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Securities Investor Protection Corp. v. Christian-Paine & Co.


February 28, 1985


On Appeal from the United States District Court for the District of New Jersey.

Gibbons and Becker, Circuit Judges and Katz, District Judge .*fn*

Author: Gibbons


GIBBONS, Circuit Judge:

Christopher J. Nickos appeals from an order, dated February 28, 1984, denying his motion to vacate an order, dated December 15, 1983, directing Nickos to appear for an oral deposition under oath, and to produce documents for an examination into his assets. The examination was sought by Irving Weinberg, the trustee appointed under the Securities Investor Protection Act of 1970 (SIPA), Pub. L. No. 91-598, 84 Stat. 1636, et seq., codified at 15 U.S.C. 78aaa et seq. (1976) (amended 1978), to liquidate two brokerage firms, Christian-Paine & Co., Inc. Nickos contends that the district court lacked authority to enter the order compelling him to submit to such an examination. We affirm.


Proceedings in the District Court

Nickos was a principal in the now defunct brokerage firms. He was charged with and convicted of securities fraud in connection with their operations, and was sentenced to 11 years in prison. Thereafter he was released on parole prior to the completion of that sentence.

In 1976 Mr. Weinberg, the SIPA trustee, sued Nickos and others in the Superior Court of New Jersey to recover assets misappropriated from the brokerage firms. That suit resulted in a judgment, dated February 2, 1978, against Nickos and others, jointly and severally, in the amount of $3,474,452.49. In his application for the order compelling Nickos to appear for examination, the SIPA trustee informed the district court that despite his collection efforts, he had been unable to satisfy the judgment. He further informed the court that Nickos had, upon his release from prison, returned to the securities business using what the trustee described as "a corporate from known as 'Falcon Sciences'. "The trustee alleged that routine supplemental proceedings in the Superior Court of New Jersey to enforce the outstanding judgment would be time consuming, costly and non-productive. The trustee requested the court to enter a discovery order which could be enforced by civil or criminal contempt in the district court. The requested order was entered on December 15, 1983.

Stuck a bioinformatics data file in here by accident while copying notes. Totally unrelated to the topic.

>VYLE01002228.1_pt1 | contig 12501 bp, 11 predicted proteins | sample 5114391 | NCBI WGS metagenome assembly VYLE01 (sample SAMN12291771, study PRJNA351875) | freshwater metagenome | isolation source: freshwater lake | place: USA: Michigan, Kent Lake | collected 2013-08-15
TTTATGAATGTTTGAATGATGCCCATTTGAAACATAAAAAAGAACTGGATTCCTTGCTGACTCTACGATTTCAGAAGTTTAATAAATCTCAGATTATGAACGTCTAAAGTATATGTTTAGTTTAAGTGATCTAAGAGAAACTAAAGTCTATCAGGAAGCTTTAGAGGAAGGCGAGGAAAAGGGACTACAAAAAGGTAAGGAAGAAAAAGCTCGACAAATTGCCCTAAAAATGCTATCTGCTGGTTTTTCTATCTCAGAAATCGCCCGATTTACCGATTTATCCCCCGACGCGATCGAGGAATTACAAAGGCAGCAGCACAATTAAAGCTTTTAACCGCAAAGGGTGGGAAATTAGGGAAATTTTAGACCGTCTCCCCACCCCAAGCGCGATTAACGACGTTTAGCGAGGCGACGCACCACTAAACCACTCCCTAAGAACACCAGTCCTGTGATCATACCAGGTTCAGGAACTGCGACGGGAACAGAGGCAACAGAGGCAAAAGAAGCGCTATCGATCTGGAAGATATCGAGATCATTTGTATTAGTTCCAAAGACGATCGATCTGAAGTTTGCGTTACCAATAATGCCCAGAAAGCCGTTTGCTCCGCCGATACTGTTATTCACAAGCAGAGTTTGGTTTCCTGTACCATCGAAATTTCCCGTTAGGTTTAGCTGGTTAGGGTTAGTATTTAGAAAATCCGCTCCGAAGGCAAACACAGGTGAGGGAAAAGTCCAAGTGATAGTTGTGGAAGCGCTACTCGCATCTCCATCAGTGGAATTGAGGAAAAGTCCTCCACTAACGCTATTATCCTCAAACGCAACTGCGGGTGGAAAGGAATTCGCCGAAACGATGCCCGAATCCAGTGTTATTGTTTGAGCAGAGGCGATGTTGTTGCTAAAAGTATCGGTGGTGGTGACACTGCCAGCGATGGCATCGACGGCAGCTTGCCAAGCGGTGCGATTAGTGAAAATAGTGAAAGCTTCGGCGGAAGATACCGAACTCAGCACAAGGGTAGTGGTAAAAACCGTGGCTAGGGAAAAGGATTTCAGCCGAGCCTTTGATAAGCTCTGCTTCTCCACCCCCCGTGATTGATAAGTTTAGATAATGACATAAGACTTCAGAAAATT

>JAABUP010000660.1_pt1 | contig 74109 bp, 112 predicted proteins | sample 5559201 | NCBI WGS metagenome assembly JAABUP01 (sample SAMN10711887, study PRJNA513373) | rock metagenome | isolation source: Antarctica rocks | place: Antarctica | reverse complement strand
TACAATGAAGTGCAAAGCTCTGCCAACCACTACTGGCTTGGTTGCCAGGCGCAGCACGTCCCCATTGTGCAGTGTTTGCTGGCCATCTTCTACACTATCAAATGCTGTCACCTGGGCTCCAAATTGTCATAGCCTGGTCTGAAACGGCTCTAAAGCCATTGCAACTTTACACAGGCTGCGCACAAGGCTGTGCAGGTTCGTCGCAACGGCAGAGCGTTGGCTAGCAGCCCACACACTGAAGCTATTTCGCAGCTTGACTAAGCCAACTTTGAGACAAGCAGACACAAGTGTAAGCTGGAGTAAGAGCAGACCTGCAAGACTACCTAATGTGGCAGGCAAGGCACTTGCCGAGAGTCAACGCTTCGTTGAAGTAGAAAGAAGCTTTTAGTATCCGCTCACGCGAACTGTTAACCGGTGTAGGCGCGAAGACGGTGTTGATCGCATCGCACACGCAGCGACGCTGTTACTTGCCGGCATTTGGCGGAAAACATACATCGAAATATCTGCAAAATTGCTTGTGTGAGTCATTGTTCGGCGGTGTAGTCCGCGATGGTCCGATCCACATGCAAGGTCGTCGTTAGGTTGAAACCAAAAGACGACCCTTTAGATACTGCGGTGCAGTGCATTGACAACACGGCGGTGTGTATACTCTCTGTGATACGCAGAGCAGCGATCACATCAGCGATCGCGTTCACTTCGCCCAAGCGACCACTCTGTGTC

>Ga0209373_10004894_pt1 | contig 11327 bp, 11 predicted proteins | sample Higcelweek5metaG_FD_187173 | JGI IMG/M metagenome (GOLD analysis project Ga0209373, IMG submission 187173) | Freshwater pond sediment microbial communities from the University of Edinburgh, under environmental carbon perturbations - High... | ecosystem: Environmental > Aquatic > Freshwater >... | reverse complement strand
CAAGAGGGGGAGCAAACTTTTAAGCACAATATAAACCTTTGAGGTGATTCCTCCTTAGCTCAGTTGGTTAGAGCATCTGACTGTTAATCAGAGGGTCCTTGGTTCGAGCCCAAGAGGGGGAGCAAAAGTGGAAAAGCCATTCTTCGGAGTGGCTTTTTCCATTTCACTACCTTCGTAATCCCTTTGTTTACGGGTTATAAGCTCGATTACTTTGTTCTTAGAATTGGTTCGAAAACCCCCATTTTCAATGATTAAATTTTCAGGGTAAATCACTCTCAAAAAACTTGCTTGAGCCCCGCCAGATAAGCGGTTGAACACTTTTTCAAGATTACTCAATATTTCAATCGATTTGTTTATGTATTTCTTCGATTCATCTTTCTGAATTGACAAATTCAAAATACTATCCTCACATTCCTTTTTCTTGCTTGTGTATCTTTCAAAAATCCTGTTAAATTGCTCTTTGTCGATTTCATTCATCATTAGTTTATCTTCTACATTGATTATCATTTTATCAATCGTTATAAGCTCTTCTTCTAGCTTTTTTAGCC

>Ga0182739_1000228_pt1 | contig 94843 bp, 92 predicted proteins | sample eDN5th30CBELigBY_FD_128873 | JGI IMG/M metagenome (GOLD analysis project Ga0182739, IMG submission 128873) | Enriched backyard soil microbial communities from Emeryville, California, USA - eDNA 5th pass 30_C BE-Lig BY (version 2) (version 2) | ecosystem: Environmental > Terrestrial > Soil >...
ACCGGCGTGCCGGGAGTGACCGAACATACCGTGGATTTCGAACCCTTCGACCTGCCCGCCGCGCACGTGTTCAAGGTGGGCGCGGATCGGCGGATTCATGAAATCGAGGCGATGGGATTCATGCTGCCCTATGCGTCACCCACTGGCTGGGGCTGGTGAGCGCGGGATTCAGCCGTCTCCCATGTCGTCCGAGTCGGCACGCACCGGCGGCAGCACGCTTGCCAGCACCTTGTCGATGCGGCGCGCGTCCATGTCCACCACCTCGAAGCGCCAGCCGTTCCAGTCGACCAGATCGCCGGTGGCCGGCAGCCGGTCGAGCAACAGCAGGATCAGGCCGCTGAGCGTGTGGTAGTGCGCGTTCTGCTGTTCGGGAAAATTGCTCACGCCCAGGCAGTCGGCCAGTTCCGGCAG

Nickos moved to vacate that order, urging that the trustee should be relegated to supplemental proceedings in state court under the New Jersey Court Rules. The district court denied Nickos' motion and directed him to appear on February 29, 1984, and submit to examination. Nickos filed a notice of appeal and applied to the district court and this court for a stay. Those applications were denied.

Nickos appeared on February 29, but refused to answer questions or produce documents, asserting the privilege against self-incrimination. So far as the record before us discloses, no further steps were taken in the district court to compel his testimony, and he has not yet submitted to examination.*fn1 On March 5, 1984, Nickos renewed a motion in this court to stay discovery. This motion was denied on March 20, 1984.


Appellate Jurisdiction

The SIPA trustee contends that the appeal should be dismissed for lack of jurisdiction, because the order appealed from is interlocutory until such time as Nickos is adjudicated to be in contempt. The trustee relies on the rule of Alexander v. United States, 201 U.S. 117, 50 L. Ed. 686, 26 S. Ct. 356 (1906), that a witness resisting enforcement of a subpoena may not appeal an order directing testimony, but must first be adjudged to be in contempt. If Nickos' appeal depended upon 28 U.S.C. § 1291 (1982), The Alexander rule would apply. In this case, however, appellate jurisdiction is found elsewhere.